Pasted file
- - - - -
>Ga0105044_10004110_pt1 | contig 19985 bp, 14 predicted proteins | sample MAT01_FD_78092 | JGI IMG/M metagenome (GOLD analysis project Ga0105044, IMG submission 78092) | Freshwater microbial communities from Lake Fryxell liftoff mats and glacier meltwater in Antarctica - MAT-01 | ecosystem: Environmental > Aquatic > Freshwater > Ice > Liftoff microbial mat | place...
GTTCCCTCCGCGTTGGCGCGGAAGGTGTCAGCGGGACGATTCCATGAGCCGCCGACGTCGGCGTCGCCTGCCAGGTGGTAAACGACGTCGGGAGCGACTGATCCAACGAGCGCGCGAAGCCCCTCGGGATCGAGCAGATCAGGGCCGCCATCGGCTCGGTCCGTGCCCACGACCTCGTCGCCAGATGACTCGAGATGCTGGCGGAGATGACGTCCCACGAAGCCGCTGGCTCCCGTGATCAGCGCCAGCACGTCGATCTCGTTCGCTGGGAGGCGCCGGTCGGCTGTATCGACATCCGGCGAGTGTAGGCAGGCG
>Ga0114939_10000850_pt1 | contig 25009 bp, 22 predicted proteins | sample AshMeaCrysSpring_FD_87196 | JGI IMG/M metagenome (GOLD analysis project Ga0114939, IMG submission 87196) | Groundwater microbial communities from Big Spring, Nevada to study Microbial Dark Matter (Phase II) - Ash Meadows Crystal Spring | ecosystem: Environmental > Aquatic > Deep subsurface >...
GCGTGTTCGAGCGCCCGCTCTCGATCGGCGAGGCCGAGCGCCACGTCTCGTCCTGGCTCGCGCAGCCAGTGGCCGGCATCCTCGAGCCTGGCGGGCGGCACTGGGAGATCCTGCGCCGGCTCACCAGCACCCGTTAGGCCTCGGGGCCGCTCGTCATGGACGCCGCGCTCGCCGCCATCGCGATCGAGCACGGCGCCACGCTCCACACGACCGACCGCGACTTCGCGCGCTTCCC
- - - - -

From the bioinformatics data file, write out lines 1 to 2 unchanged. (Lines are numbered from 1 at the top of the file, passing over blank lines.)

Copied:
>Ga0105044_10004110_pt1 | contig 19985 bp, 14 predicted proteins | sample MAT01_FD_78092 | JGI IMG/M metagenome (GOLD analysis project Ga0105044, IMG submission 78092) | Freshwater microbial communities from Lake Fryxell liftoff mats and glacier meltwater in Antarctica - MAT-01 | ecosystem: Environmental > Aquatic > Freshwater > Ice > Liftoff microbial mat | place...
GTTCCCTCCGCGTTGGCGCGGAAGGTGTCAGCGGGACGATTCCATGAGCCGCCGACGTCGGCGTCGCCTGCCAGGTGGTAAACGACGTCGGGAGCGACTGATCCAACGAGCGCGCGAAGCCCCTCGGGATCGAGCAGATCAGGGCCGCCATCGGCTCGGTCCGTGCCCACGACCTCGTCGCCAGATGACTCGAGATGCTGGCGGAGATGACGTCCCACGAAGCCGCTGGCTCCCGTGATCAGCGCCAGCACGTCGATCTCGTTCGCTGGGAGGCGCCGGTCGGCTGTATCGACATCCGGCGAGTGTAGGCAGGCG